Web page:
Google releases Google Health
May 20, 2008 12:02 PM
Google Inc unveiled Google Health, a long-anticipated US health information service that combines the leading web company's classic search services with a user's personal health records online.
The password-protected service stores a user's basic medical history and gathers relevant information connected to their health conditions.
Click here to go to Google Health
One feature includes a link to help users find doctors by location or specialization. The "virtual pillbox" notifies patients when they need to take medications and warns of potential drug interactions.
The service includes links to major US pharmacies, doctors' groups and medical testing labs.
Partners include Walgreen Co, Longs Drugs Stores Corp, CVS Caremark Group, AllScripts, Quest Diagnostics and the Cleveland Clinic. The company had previously said it was working with health insurers such as Aetna Inc and Wal-Mart Stores Incpharmacies.
Officials at the Mountain View, California-based company announced the long-anticipated service during a news conference to discuss developments in the company's core search business.
"If anyone can demystify what health is, and make it fun ... Google can," Dr Michael Roizen, the chief wellness officer for the Cleveland Clinic, a major private US medical group, said during the news conference at Google headquarters.
Patients would control access to their records, Google said.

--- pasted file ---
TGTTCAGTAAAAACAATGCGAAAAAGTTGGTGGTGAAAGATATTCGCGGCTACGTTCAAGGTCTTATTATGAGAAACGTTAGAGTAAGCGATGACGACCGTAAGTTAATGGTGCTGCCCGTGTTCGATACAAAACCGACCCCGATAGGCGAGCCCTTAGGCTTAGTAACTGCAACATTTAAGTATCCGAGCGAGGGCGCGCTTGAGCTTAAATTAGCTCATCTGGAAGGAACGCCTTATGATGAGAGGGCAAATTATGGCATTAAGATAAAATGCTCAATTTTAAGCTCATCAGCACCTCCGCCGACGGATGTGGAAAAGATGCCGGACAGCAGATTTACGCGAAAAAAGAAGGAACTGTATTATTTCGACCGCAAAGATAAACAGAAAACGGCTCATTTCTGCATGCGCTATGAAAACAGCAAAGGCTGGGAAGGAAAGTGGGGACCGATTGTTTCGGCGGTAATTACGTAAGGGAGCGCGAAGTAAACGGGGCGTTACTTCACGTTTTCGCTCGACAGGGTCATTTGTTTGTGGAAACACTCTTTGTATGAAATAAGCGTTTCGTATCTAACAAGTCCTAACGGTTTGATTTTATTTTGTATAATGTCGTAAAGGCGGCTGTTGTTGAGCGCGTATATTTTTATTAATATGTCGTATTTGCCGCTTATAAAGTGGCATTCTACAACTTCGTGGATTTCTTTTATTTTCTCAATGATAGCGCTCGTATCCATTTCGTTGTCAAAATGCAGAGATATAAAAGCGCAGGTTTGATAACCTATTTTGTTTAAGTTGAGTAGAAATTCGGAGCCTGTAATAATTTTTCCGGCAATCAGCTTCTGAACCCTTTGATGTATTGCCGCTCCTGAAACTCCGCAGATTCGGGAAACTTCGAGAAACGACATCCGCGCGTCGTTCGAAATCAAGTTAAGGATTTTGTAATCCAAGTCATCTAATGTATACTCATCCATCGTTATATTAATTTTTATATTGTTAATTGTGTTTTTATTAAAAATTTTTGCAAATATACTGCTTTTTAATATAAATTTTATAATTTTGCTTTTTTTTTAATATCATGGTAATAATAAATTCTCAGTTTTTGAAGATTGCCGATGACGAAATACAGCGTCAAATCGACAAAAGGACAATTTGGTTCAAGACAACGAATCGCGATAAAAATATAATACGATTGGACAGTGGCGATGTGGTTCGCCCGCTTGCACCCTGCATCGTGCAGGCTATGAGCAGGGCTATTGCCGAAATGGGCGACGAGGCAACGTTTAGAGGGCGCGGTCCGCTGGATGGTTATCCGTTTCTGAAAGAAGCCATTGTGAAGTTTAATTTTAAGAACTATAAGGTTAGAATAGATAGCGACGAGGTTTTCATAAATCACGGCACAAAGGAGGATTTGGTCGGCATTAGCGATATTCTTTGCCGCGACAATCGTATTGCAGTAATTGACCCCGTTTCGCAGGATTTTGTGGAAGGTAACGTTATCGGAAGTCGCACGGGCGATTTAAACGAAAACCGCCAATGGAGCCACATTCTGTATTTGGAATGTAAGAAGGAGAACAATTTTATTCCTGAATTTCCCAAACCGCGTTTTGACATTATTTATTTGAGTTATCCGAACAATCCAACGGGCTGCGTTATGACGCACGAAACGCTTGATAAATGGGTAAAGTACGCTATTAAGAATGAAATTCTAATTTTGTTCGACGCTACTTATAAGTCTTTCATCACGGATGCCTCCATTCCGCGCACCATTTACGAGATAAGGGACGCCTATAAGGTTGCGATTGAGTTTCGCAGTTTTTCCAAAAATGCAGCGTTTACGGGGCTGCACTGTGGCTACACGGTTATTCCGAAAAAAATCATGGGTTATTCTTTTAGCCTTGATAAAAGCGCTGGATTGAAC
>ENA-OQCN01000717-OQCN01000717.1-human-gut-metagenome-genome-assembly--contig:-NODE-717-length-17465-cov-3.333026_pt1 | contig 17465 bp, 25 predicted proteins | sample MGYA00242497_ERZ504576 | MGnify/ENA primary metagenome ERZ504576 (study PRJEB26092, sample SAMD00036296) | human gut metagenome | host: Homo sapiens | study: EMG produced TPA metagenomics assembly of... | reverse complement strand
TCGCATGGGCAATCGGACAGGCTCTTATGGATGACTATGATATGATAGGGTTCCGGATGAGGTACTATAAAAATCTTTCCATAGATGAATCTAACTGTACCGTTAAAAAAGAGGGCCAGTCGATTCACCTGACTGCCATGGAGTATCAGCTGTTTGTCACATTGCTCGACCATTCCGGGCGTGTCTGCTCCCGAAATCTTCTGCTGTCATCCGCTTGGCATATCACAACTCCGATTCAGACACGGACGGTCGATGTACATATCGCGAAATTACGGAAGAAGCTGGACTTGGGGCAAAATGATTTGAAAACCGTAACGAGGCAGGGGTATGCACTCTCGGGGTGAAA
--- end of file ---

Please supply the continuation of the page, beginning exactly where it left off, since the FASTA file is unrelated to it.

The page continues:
The site would allow patients to schedule appointments, refill prescriptions, receive diagnostic results online, and instantly add their doctors' email addresses to a list of contacts.
The electronic health records field remains in its early stages. For example, while medical providers are covered by US privacy laws, there is little in the way of established privacy, security and data usage standards for electronic personal health records despite decades of industry effort.
Google's biggest rival, Microsoft Corp, has introduced HealthVault, which gives users control over who sees the information. Among start-ups active in the field is Revolution Health, a company backed by former AOL Chairman Steve Case.
All are based on the notion that individuals should retain control over their data.
But privacy concerns and other perceived risks of online health records will remain until consumers become familiar with their benefits, Andrew Rocklin, a principal in the healthcare practice of Diamond Management & Technology Consultants, said.
When tied to exercise, dieting or other wellness programs, such records can give consumers extraordinary insights, he noted.
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